Erin Fetherston Was in Escrow on Another Place—And Very Pregnant—When She Found Her Dream L.A. Home
A lot of renovating can happen in two months.
Published Jun 10, 2023 1:27 AM
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In December 2022, designer Erin Fetherston had already found a new home to fit her growing family—she and her husband were expecting their third child in the new year. They were in escrow. The contingency period was about to end. And then: They found their dream home.
“I was so pregnant, so tired, and tied up in the other house, but this open house kept nagging at me,” she says. She went to see the stately 1920s Georgian and, unsurprisingly, found it to be perfect. Almost annoyingly so, because it would mean she’d have to give up on the first home. “I knew that unwinding escrow on the other house was not going to be an easy thing, so I had to begrudgingly acknowledge that this was our dream house.”
On a Thursday, they released the contingency on the previous house, and on Friday, they put in an offer on their current one, knowing they were probably entering a bidding war and risking having no home at the end of it. Thankfully, their gamble paid off.
But securing the traditional brick home was just the beginning. She still had to do some light reno, and on a tight deadline: She was already in her third trimester. “My goal when we moved in was for my children not to have a single box,” she says. “So I got all of their clothes folded into drawers so that by the time we moved in, we really just had to bring our toothbrushes.”
Getting there took some lightning-fast decision-making. Knowing that she didn’t have time to implement any major changes, she had the original floors sanded, bleached, and stained to take them from a cherry hue to an ashy blonde. And then there was the mahogany trim, which the previous owners had left bare in some places but painted over in others. “I’ll share a little renovator trick,” Fetherston says with a proud smile before revealing that instead of spending days picking her own perfect paint color—who has time for that with a baby on the way?—she matched the existing painted trim with Benjamin Moore’s White Dove. “It wasn’t a design-driven choice; it was a strategic choice,” she says. “But I like sharing that because there are opportunities to be savvy in renovation.”
Leaning into what was already there was also advantageous in the kitchen, where Fetherston kept the cabinets and the layout but made cosmetic changes that took it from its original ’90s vibe into the next century. Cosentino countertops with 90-degree edges replaced the beveled ones that were already there, and she swapped in House of Rohl faucets. New hardware and light fixtures—just a few of the 81 lights she replaced in the house—provided jewelry-like finishing touches.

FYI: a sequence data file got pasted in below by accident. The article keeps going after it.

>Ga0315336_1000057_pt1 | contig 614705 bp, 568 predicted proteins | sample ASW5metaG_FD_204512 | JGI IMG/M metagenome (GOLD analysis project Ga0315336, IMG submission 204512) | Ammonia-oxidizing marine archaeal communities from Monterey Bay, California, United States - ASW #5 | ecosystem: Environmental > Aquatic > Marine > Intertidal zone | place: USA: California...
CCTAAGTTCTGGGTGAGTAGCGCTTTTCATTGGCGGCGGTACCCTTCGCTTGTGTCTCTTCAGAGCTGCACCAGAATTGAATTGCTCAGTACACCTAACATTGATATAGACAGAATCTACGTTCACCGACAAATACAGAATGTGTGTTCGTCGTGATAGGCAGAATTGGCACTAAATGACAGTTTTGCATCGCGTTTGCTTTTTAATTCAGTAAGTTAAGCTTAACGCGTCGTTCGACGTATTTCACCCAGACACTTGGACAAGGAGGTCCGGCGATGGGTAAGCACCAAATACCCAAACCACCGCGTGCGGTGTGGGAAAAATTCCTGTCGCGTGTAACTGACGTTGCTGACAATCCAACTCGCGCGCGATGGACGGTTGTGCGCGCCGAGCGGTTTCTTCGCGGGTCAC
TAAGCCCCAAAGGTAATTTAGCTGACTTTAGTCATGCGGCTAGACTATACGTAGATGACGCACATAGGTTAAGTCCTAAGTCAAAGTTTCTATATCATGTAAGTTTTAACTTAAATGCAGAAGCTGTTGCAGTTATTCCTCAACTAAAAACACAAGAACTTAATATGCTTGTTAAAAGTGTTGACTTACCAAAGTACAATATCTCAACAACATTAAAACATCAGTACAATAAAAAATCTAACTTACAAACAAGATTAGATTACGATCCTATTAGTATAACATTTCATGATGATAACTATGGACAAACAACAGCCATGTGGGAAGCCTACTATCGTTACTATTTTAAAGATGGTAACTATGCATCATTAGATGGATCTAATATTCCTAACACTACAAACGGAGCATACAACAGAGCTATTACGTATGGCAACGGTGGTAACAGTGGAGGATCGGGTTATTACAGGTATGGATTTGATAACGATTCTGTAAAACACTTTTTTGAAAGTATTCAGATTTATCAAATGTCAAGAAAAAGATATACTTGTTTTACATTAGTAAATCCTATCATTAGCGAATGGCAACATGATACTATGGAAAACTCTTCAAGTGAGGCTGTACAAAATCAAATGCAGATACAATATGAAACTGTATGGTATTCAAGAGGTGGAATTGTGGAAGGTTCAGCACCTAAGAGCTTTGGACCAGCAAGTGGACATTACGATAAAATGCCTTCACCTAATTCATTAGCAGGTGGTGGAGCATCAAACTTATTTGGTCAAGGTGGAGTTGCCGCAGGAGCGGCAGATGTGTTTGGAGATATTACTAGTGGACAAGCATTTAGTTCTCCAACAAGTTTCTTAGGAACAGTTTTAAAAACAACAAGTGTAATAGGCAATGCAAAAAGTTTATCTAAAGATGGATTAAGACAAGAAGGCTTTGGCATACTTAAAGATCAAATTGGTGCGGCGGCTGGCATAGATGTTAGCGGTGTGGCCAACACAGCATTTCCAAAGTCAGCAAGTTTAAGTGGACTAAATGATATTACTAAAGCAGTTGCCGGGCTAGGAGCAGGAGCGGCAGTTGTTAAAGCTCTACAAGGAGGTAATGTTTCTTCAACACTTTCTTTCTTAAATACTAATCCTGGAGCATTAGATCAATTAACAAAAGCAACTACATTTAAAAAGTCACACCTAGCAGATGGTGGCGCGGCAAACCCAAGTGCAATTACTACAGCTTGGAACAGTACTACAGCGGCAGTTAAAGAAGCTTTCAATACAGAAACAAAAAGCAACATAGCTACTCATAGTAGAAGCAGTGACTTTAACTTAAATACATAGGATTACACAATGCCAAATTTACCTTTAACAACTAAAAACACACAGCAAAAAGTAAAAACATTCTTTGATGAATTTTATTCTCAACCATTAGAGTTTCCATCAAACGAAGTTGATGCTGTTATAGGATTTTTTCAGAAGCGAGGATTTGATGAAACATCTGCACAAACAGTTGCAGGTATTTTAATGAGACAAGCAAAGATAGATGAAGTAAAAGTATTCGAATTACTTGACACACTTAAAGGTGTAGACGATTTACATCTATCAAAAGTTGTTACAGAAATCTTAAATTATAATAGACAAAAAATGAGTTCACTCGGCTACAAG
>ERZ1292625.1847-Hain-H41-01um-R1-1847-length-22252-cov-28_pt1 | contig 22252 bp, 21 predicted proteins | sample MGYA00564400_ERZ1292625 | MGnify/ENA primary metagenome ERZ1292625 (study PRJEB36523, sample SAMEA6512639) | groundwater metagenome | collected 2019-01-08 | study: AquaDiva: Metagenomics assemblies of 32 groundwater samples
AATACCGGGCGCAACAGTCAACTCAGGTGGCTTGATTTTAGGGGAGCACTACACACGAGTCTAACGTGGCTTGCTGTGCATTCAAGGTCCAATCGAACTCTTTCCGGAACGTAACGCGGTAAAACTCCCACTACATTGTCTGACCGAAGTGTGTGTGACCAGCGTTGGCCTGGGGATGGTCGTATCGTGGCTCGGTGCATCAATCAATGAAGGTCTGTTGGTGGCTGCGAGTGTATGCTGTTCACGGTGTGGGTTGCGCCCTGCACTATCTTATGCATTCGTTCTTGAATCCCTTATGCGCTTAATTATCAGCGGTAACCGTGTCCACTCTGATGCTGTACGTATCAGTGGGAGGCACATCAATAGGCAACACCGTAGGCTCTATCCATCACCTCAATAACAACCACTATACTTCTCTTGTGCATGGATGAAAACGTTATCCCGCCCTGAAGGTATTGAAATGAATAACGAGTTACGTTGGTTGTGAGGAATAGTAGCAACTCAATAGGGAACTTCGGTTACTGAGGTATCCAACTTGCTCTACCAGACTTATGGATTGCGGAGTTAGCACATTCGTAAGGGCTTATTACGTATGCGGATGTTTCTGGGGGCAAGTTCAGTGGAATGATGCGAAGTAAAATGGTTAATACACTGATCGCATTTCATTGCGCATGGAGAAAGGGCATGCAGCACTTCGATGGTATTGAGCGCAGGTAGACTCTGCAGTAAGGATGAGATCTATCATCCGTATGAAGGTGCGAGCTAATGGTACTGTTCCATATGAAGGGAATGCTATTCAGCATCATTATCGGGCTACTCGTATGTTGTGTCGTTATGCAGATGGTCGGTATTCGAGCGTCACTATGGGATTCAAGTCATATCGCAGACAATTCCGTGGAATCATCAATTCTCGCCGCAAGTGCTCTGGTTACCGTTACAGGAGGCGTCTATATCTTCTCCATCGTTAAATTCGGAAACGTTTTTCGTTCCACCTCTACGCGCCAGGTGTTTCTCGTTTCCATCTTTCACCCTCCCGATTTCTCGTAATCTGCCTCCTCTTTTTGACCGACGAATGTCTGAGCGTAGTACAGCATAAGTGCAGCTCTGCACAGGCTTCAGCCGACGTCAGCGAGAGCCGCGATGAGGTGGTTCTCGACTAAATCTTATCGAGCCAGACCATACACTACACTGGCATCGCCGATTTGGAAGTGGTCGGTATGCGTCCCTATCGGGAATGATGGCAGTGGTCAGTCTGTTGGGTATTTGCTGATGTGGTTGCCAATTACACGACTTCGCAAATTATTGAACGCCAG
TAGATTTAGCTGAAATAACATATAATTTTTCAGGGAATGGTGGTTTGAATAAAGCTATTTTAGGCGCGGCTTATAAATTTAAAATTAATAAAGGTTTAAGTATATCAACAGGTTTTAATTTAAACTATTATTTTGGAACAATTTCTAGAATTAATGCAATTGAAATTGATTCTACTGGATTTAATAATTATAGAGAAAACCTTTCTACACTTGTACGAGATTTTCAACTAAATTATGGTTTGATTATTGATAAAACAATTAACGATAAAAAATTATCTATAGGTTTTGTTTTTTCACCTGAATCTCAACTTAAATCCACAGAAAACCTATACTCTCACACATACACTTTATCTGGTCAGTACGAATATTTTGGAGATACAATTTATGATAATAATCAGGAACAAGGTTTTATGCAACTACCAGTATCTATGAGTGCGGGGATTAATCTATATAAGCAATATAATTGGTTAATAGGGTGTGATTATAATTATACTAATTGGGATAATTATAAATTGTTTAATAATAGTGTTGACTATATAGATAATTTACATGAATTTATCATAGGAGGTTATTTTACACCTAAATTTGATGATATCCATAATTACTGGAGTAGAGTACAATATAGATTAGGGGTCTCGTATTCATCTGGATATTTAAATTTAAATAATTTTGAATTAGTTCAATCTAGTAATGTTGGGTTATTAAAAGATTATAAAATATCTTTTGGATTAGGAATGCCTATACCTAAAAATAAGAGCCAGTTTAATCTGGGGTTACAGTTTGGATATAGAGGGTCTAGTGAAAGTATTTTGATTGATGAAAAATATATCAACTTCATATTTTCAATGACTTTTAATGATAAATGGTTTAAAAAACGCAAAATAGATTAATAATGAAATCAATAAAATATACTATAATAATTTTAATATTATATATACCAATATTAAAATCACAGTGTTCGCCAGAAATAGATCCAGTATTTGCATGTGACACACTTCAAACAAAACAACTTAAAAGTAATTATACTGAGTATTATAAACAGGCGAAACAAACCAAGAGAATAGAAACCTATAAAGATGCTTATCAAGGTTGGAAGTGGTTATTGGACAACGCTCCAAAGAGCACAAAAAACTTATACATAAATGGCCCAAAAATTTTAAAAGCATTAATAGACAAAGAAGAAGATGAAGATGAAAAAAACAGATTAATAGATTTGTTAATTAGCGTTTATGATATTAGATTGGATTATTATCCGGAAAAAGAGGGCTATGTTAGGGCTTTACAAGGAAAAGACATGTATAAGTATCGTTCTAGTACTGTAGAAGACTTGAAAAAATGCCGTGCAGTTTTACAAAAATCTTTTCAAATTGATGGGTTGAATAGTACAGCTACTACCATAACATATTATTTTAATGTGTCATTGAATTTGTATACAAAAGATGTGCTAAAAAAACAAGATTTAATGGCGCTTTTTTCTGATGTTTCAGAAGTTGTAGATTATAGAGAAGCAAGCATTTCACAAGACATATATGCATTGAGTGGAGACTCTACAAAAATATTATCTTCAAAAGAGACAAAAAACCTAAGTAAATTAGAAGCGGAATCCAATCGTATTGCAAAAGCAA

When it came to furniture, she didn’t bring much from the old space: “I really am a big believer in getting new furniture for a new house, because I just rarely see it translate well from one home to another,” she says. (Plus she figured putting her furnished home on the market might help sell it faster.) The one exception? The living room sheep, which she acquired in Paris from a Hermès store window and has put in every home she’s lived in since, including her New York City apartment. “I’m like Bo-Peep,” she jokes.
Looking around, there’s a lot of light-colored furniture, which for some people would conflict with having three children under age 7, but Fetherston has her ways (namely performance fabric), and she says that as a mom, layout is more important than anything. “You want to really consider your visibility to your children’s play areas from where you’re standing in the kitchen,” she says. “And the rooms that I can’t see from the kitchen are the ones that have the least amount of draw to [the kids]. They don’t really feel the need to go in there.” It’s this kind of knowledge that keeps her living room less cluttered—and also makes her so popular among parents of young children who seek out her design services via The Expert.
Speaking of her crew, Fetherston made sure to do all her heavy organizing work before the move-in. This meant mapping out their closets and labeling bins and drawers by item (T-shirts, pants, etc.), then designing a mudroom entryway beforehand so that when she finally brought the family over, she could show them where they’d take their shoes off, and then in their rooms, where to find their favorite shirts. “It takes a lot of up-front planning, but in the end, it creates a much more seamless transition,” she says. Bonus: It also helps you edit down your things before paying someone to move them.
And now that they’re a family of five, she’s finally found her groove in the new home. The next phase is the exterior, and she wants to landscape the backyard this summer. And without a hard deadline in sight, she’ll be able to do so at her own pace.